When you’re running an online business, or even just have an online presence, you want your site to be highly available (and you’re using Azure load balancer for that!), but you also want it to load fast, no matter where your customers are.
So if you’re hosting your site in the EU, you want customers from the US and Asia to still have a good experience!
Latency is a term that is used all the time. But there are many who don’t know what it actually means! Simply put, it is the time it takes for a client to send a packet to a server, the server to process it, and the client to receive the response from the server. So the round trip time from browser to server can be defined as latency.
When you’re looking at network optimizations, or even just designing a network, latency is not the only thing you have to think about. There’s also bandwidth and throughput!
- Bandwidth: This determines how much data you can push over your network. It’s often defined as narrow or wide, and you can think of it as a road. A narrow road can’t have many cars at the same time. A broad road can.
- Latency: How fast can we transfer contents on the network from the client to the server and back. Think of it as a speed limit. The actual speed limit is the speed of light, so latency will never be lower than the distance light can travel over the distance the packet needs to go.
- Throughput: How much data can we transfer in a given time period. This is how many cars we’re actually pushing through.
So if we have a low latency (low amount of time to reach our servers) and a low bandwidth (can’t put much data on the network at the same time), then our throughput will be low. If we have low latency and high bandwidth, we’ll have high throughput.
It’s not always this black and white, but it’s good to think about these 3 when you’re working on a network.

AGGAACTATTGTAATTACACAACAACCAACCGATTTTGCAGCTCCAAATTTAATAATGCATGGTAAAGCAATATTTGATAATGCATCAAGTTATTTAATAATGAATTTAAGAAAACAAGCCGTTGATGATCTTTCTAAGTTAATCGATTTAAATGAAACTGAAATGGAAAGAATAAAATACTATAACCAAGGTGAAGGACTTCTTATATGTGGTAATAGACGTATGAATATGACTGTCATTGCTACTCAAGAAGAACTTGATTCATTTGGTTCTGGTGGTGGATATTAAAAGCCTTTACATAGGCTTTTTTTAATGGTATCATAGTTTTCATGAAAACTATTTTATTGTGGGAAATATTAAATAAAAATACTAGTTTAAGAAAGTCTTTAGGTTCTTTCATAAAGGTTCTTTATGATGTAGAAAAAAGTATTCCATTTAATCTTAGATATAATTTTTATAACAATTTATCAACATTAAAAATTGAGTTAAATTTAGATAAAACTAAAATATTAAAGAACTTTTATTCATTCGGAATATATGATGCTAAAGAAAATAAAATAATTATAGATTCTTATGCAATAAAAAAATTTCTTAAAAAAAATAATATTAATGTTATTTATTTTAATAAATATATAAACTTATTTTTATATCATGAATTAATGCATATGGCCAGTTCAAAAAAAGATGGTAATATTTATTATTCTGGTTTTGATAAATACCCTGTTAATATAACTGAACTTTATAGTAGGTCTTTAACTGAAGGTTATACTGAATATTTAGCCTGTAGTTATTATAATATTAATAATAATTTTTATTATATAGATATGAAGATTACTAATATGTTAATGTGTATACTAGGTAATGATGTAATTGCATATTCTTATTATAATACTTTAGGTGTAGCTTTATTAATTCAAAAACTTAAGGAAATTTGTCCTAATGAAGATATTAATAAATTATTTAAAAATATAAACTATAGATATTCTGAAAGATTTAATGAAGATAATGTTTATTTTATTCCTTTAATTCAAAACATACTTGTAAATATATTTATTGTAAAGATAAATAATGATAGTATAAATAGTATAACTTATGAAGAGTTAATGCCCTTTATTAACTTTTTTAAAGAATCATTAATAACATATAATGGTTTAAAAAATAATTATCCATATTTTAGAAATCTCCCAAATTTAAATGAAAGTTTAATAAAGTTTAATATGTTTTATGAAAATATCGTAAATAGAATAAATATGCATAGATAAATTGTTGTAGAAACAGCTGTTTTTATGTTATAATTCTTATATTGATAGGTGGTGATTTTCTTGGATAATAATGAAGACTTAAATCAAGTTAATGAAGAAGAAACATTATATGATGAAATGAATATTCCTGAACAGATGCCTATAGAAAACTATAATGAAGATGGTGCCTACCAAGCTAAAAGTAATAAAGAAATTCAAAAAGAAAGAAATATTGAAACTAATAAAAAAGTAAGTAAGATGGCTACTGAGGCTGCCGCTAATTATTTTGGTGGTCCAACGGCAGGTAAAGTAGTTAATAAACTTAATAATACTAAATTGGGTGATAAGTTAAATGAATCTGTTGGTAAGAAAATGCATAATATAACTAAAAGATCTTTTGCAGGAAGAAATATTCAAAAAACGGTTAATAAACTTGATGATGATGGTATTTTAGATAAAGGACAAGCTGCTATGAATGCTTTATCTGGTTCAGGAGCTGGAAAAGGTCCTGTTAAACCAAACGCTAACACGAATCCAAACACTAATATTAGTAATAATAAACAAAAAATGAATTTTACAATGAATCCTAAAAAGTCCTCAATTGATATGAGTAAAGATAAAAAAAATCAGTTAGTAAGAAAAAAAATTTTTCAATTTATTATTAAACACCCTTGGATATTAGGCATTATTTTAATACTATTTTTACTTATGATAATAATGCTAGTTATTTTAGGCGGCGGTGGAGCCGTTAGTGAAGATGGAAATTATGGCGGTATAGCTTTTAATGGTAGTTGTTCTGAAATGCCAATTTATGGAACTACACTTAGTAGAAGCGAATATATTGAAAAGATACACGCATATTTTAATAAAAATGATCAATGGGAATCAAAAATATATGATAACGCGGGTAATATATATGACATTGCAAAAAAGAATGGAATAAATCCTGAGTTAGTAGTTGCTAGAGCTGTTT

So what causes latency?
Latency is normal and to be expected. After all, we haven’t found a way to go faster than the speed of light as of yet. But there are other factors that can increase your latency, such as congested networks, or even silly things like double encrypting traffic. The transmission medium, in the end, is just the road the packets travel on. It’s the network devices that can cause slowdowns. Then again, if you have a bad road, traffic will slow or come to a complete halt…
How can we then optimize customer experiences?
The first instinct would be, build more roads… And that is not necessarily a bad thought pattern! We’re all human, so we think a certain way. But perhaps that’s not the best solution. If you have customers all over the world, it would make more sense to scale out to different regions…
With Azure we can provide exact copies of your service in multiple regions. So we can run our website in regions all over the world, and being close to our end-users!
Well now we’re close to our users with our exact copies, but how are we going to ensure that users connect to the closest endpoint?
Traffic Manager to the rescue!
When deployed, traffic manager is going to use the DNS server that’s closest to the user to direct them to a globally distributed endpoint. It isn’t going to see the traffic that gets passed between the client and server. It’s just going to direct the client web browser to a preferred endpoint. There are many ways for traffic manager to route traffic, such as to the endpoint with the lowest latency.
But you don’t have to deploy only to Azure to use Traffic Manager, you could throw your on-premises network in the mix and add it as an endpoint to traffic manager. It’s all up to you to make the right calls on where you’re hosting.